Tonight at 8pm Eastern, TCM airs the Oscar-winning and box office champ that was the first classic movie aired when the network channel made its debut. The film is 1939's GONE WITH THE WIND. Reportedly, there will be a discussion about racial aspects of the classic before the film airs. I am eager to see this discussion and others like it because -- let's face it -- we Black people have been excluded from the classic film conversation for decades. I'm interested to see if discussions about problematic images in old movies will connect to modern-day problems in the Hollywood movie business. The groundbreaking Oscar win of Black actress Hattie McDaniel and her Hollywood treatment afterwards have a definite connection to the modern-day versatile actress like Gabourey Sidibe who got a Best Actress Oscar nomination for her stunning performance in the 2009 drama, PRECIOUS. The two GONE WITH THE WIND actors to win Oscars were Vivien Leigh, Best Actress for playing Scarlett O'Hara. and Hattie McDaniel, Best Supporting Actress for playing Mammy.
About the exclusion of the Black gaze and voice in film discussion: My classic film passion was ignited when I was a grade schooler in Los Angeles. The film that sparked it was TOP HAT starring Fred Astaire, my all-time favorite entertainer. Local L.A. television had a few classic movie TV hosts. Not a one was Black. No Black talent was seen on local TV doing entertainment reports. The newspapers -- The Los Angeles Times and The Herald Examiner did not have Black film critics. Nor did major magazines like Time and Newsweek and popular film magazines. Back in the 80s, each network weekday morning show had a critic who did reviews on Fridays. You remember Gene Shalit on TODAY, Joel Siegel on GOOD MORNING AMERICA and Gene Siskel on the CBS morning show. There was also the hugely popular Chicago PBS weekly film review show, SNEAK PREVIEWS, with Gene Siskel and Roger Ebert. When Siskel & Ebert left PBS for Disney syndication, PBS had new pairs of film critics on the show. We saw the likes of Jeffrey Lyons, Michael Medved and Neal Gabler. ENTERTAINMENT TONIGHT had Leonard Maltin. Ben Mankiewicz and Ben Lyons (son of Jeffrey Lyons) were coupled for film review duties on AT THAT MOVIES and later replaced by A.O. Scott (of The New York Times) and Michael Phillips. That was the Caucasian group telling us why we should see THE COLOR PURPLE, DO THE RIGHT THING and BOYZ N THE HOOD. A group that was predominantly While male. No TV columnist ever questioned the whiteness of that film critic field. The group of hosts on AMERICAN MOVIE CLASSICS, when AMC aired old movies, was all White male. Having lived and worked in New York for 25 years, years in which I attended many movie screenings so I could review the films or interviews its stars, I can tell you that there are many Black film critics in New York City alone. I talked and traded career stories with several of them. We all shared the same frustration -- that we could never get considered to be movie critics or movie hosts on TV. We were only tapped to be on TV and discuss films when it came to these categories:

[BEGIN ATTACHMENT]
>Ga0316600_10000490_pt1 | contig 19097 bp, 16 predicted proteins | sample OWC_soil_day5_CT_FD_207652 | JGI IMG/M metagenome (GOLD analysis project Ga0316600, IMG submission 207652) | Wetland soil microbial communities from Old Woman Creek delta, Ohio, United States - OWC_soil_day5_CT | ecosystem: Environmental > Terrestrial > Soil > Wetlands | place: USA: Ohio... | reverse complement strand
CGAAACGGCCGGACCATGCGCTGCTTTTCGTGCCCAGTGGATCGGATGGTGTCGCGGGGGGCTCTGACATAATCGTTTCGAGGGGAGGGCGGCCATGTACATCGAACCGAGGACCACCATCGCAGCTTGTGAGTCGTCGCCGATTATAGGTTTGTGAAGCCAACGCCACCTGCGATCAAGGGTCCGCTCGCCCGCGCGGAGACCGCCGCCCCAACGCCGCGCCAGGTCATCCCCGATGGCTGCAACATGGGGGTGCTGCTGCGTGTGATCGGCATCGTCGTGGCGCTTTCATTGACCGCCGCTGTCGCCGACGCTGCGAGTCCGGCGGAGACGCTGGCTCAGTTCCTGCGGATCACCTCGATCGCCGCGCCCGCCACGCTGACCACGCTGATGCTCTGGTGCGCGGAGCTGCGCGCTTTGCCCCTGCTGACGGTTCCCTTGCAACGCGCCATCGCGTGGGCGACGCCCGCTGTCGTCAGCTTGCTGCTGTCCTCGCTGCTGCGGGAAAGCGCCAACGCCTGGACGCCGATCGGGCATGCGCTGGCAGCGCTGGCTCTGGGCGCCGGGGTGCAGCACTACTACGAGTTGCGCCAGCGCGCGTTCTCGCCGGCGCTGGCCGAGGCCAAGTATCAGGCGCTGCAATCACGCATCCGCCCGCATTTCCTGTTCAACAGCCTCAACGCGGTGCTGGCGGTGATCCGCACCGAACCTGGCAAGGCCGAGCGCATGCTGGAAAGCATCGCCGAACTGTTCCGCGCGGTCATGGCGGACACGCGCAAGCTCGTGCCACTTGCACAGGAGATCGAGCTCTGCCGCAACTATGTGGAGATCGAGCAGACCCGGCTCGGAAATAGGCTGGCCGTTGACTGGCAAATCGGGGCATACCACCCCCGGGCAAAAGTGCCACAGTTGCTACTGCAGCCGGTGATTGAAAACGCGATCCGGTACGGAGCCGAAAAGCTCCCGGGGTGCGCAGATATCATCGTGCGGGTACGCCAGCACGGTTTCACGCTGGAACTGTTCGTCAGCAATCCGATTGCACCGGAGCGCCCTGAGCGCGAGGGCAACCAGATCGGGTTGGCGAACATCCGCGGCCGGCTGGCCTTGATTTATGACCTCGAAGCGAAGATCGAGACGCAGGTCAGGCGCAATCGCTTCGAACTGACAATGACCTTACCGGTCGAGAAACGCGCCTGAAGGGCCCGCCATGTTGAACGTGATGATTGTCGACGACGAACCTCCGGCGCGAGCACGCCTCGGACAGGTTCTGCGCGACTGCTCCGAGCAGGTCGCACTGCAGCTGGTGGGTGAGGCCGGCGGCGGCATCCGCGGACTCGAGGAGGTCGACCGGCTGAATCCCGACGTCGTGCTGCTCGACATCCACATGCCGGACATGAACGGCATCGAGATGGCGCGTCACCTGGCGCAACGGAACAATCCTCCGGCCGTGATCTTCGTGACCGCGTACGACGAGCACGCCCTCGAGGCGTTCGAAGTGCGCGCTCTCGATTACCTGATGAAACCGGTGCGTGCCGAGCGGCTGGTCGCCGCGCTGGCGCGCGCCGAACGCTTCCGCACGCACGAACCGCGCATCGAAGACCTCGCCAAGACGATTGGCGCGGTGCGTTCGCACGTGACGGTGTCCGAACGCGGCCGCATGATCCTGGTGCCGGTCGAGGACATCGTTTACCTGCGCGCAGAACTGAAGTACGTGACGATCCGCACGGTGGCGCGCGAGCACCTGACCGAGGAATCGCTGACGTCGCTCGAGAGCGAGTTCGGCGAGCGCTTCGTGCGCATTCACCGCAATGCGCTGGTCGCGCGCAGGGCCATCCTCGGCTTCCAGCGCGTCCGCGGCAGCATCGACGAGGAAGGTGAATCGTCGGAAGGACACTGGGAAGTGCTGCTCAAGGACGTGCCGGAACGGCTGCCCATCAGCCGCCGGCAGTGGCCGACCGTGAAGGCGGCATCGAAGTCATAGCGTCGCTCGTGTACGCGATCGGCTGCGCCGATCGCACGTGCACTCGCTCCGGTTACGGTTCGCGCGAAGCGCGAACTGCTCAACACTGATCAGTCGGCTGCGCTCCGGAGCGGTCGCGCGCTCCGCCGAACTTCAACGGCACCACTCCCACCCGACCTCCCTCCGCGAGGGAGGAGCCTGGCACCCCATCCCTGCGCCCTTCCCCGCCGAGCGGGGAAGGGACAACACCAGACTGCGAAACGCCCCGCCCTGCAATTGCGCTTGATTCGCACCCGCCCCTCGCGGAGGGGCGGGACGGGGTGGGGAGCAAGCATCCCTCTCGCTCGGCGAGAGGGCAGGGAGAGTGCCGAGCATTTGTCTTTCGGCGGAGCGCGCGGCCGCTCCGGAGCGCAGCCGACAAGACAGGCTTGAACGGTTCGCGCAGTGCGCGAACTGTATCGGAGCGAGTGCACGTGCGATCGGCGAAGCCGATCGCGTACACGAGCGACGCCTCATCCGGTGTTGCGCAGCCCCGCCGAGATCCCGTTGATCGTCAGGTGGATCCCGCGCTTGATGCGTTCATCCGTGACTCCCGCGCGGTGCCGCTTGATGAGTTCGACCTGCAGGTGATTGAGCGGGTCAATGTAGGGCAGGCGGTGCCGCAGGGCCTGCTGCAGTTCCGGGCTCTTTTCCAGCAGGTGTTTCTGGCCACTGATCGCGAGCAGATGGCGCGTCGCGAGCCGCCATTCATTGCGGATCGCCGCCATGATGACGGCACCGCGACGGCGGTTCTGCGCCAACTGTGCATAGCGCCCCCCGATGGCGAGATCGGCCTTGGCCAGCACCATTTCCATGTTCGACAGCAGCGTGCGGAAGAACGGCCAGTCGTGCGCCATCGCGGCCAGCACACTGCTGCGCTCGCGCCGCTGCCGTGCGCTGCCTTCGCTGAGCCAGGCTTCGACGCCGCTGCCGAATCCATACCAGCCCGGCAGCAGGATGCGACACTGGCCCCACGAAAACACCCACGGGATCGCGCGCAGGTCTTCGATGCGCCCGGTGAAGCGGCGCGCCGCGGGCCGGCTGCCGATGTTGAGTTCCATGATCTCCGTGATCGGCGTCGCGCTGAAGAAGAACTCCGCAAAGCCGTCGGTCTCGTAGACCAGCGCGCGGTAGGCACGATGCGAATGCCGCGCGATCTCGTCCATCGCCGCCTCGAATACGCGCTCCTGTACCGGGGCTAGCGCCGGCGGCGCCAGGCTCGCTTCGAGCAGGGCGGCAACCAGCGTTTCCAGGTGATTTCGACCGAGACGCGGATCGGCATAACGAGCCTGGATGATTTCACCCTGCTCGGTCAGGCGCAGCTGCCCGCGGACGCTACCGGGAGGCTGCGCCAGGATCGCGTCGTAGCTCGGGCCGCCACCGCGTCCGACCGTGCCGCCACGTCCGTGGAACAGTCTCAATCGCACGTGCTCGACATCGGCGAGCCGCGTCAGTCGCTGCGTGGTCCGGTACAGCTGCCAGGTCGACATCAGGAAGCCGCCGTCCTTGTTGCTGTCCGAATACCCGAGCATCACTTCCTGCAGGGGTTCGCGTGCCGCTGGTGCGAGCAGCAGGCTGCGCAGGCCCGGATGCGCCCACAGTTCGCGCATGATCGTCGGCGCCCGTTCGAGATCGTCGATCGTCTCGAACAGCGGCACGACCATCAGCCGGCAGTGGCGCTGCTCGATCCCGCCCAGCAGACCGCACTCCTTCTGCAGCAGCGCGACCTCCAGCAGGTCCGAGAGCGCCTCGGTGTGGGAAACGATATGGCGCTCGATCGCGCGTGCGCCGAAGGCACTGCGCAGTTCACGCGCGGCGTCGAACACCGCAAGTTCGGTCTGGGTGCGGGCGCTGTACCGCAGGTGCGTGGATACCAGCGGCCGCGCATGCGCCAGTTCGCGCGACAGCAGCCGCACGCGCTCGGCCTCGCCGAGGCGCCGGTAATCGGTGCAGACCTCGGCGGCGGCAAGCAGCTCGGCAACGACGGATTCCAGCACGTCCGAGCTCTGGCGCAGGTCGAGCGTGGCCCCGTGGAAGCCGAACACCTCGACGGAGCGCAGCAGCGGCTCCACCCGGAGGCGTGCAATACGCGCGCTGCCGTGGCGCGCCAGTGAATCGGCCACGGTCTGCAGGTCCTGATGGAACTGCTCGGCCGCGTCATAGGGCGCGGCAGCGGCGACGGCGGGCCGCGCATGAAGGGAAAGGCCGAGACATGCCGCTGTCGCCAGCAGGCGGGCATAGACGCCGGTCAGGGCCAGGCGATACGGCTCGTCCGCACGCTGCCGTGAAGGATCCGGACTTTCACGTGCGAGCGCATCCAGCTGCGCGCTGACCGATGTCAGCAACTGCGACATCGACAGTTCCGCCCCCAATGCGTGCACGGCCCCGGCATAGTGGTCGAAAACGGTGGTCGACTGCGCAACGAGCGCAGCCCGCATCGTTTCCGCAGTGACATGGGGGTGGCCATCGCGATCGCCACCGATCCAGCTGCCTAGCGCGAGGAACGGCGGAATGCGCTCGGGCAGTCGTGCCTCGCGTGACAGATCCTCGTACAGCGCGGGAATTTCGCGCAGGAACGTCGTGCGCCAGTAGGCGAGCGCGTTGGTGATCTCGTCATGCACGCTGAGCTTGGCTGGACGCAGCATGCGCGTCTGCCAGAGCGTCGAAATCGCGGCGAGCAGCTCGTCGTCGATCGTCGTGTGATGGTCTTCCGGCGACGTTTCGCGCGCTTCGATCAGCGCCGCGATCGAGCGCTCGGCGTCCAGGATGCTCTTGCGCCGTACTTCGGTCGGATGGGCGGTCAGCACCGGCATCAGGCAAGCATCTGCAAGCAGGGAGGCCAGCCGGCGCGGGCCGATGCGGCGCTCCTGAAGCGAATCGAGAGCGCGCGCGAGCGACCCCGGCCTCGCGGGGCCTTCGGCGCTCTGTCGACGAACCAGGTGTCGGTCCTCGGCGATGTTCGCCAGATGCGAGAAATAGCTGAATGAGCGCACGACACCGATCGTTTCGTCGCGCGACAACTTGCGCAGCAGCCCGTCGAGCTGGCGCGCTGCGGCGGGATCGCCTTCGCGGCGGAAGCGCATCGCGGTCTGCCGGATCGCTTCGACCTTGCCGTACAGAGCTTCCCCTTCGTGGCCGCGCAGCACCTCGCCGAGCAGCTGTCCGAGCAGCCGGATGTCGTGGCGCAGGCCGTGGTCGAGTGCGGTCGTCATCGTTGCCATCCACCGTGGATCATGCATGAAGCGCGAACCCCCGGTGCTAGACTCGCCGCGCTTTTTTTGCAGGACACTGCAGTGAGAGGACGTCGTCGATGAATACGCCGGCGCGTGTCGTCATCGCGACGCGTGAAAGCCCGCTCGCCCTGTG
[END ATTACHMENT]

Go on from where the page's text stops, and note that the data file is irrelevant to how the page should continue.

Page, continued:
1. Films to recommend for Black History Month.
2. Black images in a controversial new film
3. To give soundbites about a Black celebrity who just died or got jail time.
To further prove how Black film reviewer/film historian can be easily overlooked, look at the fine HBO special on Steven Spielberg entitled SPIELBERG. That 2017 documentary had seven film critics/historians giving soundbites. Not a one was Black. We didn't even see a Black film critic in the 10 minute portion devoted to THE COLOR PURPLE.
A White film critic or movie host can discuss Elia Kazan's A TREE GROWS IN BROOKLYN, Gordon Parks' THE LEARNING TREE and Jack Lemmon's performance in UNDER THE YUM YUM TREE. We Black folks would be tapped to discuss only THE LEARNING TREE. I feel that full racial inclusion comes when we can discuss all three of those films like the White folks can.